When we were 17, it was a very good year
By Yvonne Nelson
November 6, 2005
The boundaries of Whitehaven are
According to "Tales of Old Whitehaven," a book written by Anna Leigh McCorkle in 1967, Tennessee passed a law saying public schools had to be opened in 1872 and although Pisgah (also known as Edmiston School) was the area's first school established in 1843, under the new law, some of the first schools opened were the Tip-Top School, the Whitehaven Academy and Neel High.
The area's major land owner, Col. Frank White (for whom
Whitehaven was named) donated an acre, and a 22-by-44 foot building (
By 1911, the Tip-Top School on Airways consolidated with Whitehaven, which became an accredited high school two years later.
The school was attended by students from the nearby Raines,
Declared a 12-year high school in 1914, the school had five graduates the following year; a 24-page school magazine called the Whitehaven School Journal featuring community advertisements, original poems, articles and pictures. It was produced from 1911 to 1928, and Whitehaven resident Ellen Clare Williams Loomis graduated from the school 10 years later.
The Whitehaven school burned three
times and the old building (currently sitting on the southwest corner of U.S. 51
"My father came (to Whitehaven) to be the school's janitor in 1922 and I was born two years later," said Allen, who lived in what she described as an old wood-frame house with 12-foot ceilings that sat where the gymnasium sits today and was the original school referred to above. "I remember when my father would have to get up at 2 o'clock in the morning to fire up the coal boilers (to heat up the school building)."
In 1926, Fred S. Elliott began his long tenure as principal, and Tommye Russell obtained the position of English teacher. When the Great Depression came, it did not affect the farming community too much and afterward many of the students and teachers left to support the country during World War II.
"Mr. Elliott announced during an assembly we should buy a war bond with our $18.75 instead of purchasing a class ring," recounts Allen, who graduated in the class of 1942. "They needed the metal for the war and principal Elliott told us we would not be able to purchase class rings. Polish those heels as well as those toes, Elliott would tell the boys; you need to look just as good coming as you do going!"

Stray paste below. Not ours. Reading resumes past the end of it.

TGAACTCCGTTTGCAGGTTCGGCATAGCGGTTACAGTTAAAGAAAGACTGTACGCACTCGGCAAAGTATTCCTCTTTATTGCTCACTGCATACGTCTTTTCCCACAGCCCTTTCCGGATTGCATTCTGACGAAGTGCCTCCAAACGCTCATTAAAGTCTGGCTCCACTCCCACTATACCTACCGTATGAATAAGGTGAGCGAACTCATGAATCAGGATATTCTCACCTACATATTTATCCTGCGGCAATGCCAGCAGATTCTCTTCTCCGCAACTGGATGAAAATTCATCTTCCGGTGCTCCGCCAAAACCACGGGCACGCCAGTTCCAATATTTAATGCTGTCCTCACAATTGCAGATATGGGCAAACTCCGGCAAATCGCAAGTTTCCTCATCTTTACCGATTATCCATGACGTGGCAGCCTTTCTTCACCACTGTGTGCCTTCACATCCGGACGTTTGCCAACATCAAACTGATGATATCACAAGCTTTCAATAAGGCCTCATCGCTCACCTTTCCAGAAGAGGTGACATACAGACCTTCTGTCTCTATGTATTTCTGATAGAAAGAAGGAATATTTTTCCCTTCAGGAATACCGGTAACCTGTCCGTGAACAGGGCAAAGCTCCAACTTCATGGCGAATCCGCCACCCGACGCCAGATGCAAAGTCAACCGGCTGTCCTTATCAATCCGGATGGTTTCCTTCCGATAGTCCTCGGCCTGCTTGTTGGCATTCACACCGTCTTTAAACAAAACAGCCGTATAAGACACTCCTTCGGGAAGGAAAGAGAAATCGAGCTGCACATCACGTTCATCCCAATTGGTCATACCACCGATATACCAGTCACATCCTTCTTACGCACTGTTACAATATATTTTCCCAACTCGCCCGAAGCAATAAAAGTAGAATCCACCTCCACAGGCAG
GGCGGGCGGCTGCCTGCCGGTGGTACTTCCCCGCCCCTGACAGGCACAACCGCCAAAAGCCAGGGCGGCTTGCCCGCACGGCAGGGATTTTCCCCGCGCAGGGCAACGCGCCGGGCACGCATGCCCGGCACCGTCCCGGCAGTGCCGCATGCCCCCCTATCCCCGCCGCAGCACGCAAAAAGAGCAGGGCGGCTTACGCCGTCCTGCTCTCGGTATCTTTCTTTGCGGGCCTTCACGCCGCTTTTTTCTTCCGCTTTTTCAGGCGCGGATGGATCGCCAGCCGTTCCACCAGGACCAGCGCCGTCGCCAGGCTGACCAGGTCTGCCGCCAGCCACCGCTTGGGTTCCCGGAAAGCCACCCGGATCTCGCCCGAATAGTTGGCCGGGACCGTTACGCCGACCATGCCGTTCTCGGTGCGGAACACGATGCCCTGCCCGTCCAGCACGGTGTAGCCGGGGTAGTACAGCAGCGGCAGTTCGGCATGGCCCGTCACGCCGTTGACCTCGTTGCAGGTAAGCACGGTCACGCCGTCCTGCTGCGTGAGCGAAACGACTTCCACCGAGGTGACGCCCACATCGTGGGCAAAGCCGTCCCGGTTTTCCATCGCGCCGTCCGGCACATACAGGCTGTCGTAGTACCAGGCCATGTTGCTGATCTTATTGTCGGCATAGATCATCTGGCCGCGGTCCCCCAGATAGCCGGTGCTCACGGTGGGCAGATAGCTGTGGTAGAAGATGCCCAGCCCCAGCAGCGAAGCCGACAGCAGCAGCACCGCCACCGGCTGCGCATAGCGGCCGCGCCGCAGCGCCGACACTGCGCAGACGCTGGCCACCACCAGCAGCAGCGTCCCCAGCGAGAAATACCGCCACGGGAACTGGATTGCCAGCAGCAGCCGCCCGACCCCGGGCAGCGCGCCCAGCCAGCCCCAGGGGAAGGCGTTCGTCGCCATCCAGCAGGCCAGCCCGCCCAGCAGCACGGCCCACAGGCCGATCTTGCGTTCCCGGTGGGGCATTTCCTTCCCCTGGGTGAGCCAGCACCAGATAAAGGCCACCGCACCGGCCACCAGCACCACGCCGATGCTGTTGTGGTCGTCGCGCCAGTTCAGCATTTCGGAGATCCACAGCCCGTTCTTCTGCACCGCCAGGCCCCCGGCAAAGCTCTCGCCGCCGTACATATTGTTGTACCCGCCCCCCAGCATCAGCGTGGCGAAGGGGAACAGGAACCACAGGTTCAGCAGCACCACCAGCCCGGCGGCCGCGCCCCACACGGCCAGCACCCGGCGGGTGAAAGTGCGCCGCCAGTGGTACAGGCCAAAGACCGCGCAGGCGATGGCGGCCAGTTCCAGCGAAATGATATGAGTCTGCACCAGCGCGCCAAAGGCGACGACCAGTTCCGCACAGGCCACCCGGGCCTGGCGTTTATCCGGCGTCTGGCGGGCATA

The class of '42 held its first reunion in 1988, 46 years after the class of 125 graduated. During that reunion program, everyone in attendance was presented with a costume jewelry class ring. Additional reunions were held in 1991, 1996, 2001 and on Oct. 18 (63rd). Alumnus and genealogy buff Martha Miller Coleman was fortunate enough to purchase Russell's grading book from an estate sale.
"That was a good purchase at $1.25!" said Coleman, whose husband, the late Clyde Coleman, graduated with the class and operated Coleman's Rexall at Mallory and Florida in South Memphis and the Mallory Heights Pharmacy before relocating to Walnut Ridge, Ark., where he was head pharmacist for 26 years until retiring in 1981.
Ellen Hatcher Holt wore a broach Charlie Holt, her husband of 63 years, bought for her in 1940. Knox Hardy mused at the book showing his senior grades in Russell's English 4 Period 8 class before opening the program and welcoming those in attendance.
"We'll arrange another (reunion) in a couple of years," said Hardy. "We're missing a few and will have a moment of silent prayer in their behalf. ... Thank you (Lord) for bringing us back together again."
On Oct. 26, the class of 1938 met at Loomis's home, built by her grandfather, John Williams, a conductor for the Illinois Central railroad. Hubert Threlkeld, Katherine Harty Trippe, Betty Haire Tidwell, Irma Hartsfield Roberts, Nancy Foster Spencer, Josephine Milani Sammons and husband Joseph, Harvey Carrington and wife Anita looked at class photos, a class picture, copies of articles from The Commercial Appeal and other artifacts Loomis collected over the years. They reminisced at her home near the original site of the Raines Station depot.
"I remember when Ms. Lee was the assistant principal," said Spencer of Bartlett. "I lived near third and Mallory and caught the bus to school from that location with a friend. Some of the best times we had were on the school bus. Well, we missed the bus one day and missed school. Boy, did Ms. Lee fuss at us for going back home. Well later on, we missed that bus again and boy were we scared. We didn't know what else to do so we started out walking (to school) and thank God this nice boy we knew came along and gave us a ride. We certainly didn't want to face Ms. Lee again!"